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How to Build High Performing Team Without Burning People Out


Picture source : Redbooth


In today's dynamic and ever-changing environment, the need to build high performing teams has never been more important. The past two years have been a real challenge for all organizations and managers. Dealing with a global pandemic, dealing with constant supply chain disruptions, and increasing talent attrition in the job market face unprecedented challenges for many leaders, but building high-performing teams. To do so, it's not enough to just gather a group of talented people with the right skill sets. Critical traits, behaviors and best practices must be carefully developed and maintained. The characteristics of high-performing teams depend on your business goals, but one thing is certain. High-performing teams help improve motivation, productivity, and profitability.


These are seven main areas for managers to focus on to build a high-performing team. Here are some possibilities:


1. Prioritize Communication

Effective communication is one of the most important characteristics of high-performing teams. By prioritizing communication, managers can drive increased motivation, productivity and profitability. To foster effective communication, managers should focus on team communication and prioritize information sharing with their direct reports. It is important to help members of the team understand their own and others' preferred communication styles and determine the best approach.


2. Create a Stable Team

According to McKinsey's article on Proven Techniques for Building High-Performing Teams by Senior Partners Scott Keller and Mary Meaney, team composition is the cornerstone of building effective teams. They believe that high-performing teams should ideally be kept small, but if they are too small, "lack of diversity leads to poor decision-making, and lack of bandwidth leads to slow decision-making." Certified Scrum Trainer Mike Levison emphasizes in his article how important it is to build a stable team. In his opinion, careful selection of a stable team requires an investment of care and time, and once a team is formed every precaution should be taken to maintain its stability.


3. Create a completion time

If possible, managers should establish a completion time for the day. If managers are not clear about the length of their working days, they risk decision fatigue, reduced revenue, and even negative revenue from their employees. A toxic manager finds it impossible to set a proper hard stop for the day. Trade managers consider it a necessary evil for employees to complete their working hours for the day. The change manager insists on setting an appropriate time for employees to leave.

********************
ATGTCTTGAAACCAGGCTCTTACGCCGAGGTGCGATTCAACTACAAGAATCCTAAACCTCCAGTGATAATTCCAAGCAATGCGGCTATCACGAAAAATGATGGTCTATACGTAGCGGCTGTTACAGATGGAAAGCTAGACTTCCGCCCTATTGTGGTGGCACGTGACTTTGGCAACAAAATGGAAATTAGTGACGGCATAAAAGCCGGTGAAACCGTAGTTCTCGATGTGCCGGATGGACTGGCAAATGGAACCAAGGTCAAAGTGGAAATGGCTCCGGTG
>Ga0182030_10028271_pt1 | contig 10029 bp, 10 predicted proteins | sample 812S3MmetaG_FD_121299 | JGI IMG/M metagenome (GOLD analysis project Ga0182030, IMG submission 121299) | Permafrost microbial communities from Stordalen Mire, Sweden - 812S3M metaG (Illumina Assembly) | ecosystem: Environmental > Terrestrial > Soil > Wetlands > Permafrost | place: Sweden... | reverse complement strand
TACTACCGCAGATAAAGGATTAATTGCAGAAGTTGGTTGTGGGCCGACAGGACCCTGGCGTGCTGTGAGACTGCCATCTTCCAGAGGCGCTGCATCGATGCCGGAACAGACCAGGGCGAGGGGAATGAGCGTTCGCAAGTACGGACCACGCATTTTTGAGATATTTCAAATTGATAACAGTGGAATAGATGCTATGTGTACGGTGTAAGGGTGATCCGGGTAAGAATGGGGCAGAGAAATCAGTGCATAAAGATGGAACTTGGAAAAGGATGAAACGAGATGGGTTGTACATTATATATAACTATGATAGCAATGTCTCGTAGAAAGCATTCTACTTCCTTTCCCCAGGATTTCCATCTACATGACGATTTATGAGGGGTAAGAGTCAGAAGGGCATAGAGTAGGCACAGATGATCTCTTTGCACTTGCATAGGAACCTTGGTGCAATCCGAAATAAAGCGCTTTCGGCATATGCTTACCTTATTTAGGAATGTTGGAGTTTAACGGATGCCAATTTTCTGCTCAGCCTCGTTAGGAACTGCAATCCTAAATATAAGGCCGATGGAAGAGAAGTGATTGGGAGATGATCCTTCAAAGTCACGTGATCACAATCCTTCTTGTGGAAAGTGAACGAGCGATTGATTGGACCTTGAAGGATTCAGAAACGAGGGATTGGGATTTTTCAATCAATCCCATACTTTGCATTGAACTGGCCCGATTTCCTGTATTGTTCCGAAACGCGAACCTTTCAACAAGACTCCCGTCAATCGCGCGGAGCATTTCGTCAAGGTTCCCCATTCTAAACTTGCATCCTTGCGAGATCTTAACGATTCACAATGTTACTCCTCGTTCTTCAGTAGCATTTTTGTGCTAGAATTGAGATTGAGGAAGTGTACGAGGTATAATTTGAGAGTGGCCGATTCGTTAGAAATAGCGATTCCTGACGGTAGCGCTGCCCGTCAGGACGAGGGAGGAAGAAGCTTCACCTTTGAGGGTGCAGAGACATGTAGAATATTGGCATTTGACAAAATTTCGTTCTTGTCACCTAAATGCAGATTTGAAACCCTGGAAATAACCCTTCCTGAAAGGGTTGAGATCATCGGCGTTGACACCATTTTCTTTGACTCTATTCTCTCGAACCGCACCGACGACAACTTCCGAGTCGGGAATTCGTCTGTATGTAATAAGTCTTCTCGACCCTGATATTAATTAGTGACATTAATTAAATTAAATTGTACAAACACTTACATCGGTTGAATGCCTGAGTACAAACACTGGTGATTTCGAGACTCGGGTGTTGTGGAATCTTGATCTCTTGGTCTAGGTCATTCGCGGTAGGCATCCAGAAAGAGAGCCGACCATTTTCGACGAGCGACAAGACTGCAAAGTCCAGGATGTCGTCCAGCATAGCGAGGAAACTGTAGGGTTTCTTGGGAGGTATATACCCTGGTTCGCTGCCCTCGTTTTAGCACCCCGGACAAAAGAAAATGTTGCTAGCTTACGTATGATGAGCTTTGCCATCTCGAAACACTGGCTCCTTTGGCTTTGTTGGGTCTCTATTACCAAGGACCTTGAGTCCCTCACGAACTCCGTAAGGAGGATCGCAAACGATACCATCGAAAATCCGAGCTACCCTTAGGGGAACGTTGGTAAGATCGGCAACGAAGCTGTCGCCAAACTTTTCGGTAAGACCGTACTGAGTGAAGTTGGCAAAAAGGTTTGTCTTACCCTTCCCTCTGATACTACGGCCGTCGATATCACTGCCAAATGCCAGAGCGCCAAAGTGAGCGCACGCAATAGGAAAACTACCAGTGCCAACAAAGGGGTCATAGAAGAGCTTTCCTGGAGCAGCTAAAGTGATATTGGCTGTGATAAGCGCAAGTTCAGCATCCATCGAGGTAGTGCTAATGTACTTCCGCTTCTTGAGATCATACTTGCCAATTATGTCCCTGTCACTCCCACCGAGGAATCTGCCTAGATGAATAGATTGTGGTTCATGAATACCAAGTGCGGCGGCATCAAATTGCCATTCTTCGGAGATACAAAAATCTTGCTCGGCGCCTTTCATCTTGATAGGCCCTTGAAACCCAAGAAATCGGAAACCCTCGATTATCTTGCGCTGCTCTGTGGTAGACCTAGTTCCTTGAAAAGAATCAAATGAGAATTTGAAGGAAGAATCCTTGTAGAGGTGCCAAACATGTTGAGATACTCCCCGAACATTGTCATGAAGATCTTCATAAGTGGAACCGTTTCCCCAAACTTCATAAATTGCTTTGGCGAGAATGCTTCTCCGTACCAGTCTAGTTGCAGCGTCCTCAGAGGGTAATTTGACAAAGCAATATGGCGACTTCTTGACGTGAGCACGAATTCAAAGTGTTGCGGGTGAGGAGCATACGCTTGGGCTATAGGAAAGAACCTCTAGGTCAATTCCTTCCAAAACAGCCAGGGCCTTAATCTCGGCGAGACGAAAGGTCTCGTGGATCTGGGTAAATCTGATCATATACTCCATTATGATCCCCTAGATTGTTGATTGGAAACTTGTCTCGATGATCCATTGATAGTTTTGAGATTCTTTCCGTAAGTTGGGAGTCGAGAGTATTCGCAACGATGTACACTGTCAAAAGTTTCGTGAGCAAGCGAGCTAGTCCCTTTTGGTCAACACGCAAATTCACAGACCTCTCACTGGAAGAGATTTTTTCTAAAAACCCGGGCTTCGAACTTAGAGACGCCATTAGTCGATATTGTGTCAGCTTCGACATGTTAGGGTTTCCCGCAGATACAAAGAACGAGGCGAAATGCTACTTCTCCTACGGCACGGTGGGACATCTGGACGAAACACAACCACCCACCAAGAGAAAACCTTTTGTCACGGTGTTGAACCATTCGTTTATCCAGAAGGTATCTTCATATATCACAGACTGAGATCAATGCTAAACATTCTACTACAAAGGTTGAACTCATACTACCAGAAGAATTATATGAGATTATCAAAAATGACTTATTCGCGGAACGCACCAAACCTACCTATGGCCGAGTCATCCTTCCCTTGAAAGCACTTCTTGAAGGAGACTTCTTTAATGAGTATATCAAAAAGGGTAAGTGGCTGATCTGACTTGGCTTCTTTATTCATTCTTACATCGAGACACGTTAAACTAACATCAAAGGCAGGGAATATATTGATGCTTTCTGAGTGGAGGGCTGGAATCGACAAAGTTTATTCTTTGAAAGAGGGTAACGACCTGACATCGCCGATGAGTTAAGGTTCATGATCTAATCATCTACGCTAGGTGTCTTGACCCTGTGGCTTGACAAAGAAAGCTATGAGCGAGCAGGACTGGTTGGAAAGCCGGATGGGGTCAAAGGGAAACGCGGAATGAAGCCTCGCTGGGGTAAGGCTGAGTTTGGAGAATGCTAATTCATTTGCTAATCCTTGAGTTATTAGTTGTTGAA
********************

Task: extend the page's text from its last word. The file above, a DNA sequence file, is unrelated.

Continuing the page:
4. Ask for a little less than maximum capacity

Effort and fatigue can confuse people regarding the quality of their performance. People sometimes confuse the perception of maximum effort with what actually leads to maximum results. However, best effort doesn't always translate to best performance. Managers can take advantage of this by inviting team members to work slightly below their perceived maximum capacity (see diagram below).

5. Encourage 85%-right decisions

When making decisions as a team, don’t push for “100% perfect.” Let people know when an 85%-right decision is acceptable. Research has uncovered two distinct types of perfectionists. The first is “excellence-seeking” perfectionists: people who hold high standards for themselves and others. The second type is “failure-avoiding” perfectionists: people who are consistently anxious that their work is not sufficient or adequate, who fear losing the esteem of others if they fail to attain perfection. Demanding an 85% correct decision relieves the burden on top performers and keeps the team moving forward, rather than waiting for a 100% correct decision before taking action.


6. End meetings 10 minutes early

A study from Microsoft's Human Factors Lab found that our brains function differently when we take a 10-minute break between meetings. This short break prevents stress from building up while back-to-back meetings affect attendees' ability to focus and participate.

Cooler colors in the visual indicate a lower level of stress due to breaks between meetings. But those who didn't get a break showed a gradual increase in beta wave activity, suggesting that stress built up over time, which is reflected in the image's color shift from cool to hot. shown. This graph shows the relative difference in beta activity between resting and non-resting states at the start of each meeting. A manager can ensure that the employee is "blue-brained" rather than "red-brained" by ending the meeting 10 minutes early. ."" A place where they can do their best.


7. Set your own intensity level to 85%

It's also important for managers to set themselves to 85% intensity and reassure the team that it's okay to not lose their minds all the time. When managers tell employees that they shouldn't be working late nights and weekends and should be sending emails at 2am on Sundays, their actions speak louder than words. Research shows that employees want far more from their managers than many think. In an interesting finding, the researchers found that baboons stare at an alpha male "boss" every 20 to 30 seconds, and humans may be no different. Therefore, if you plan to send emails on weekends or late hours, schedule them to be sent at least Monday morning at 9:00 AM.


Source : HBR, Thomas International, Enterpreneur.com

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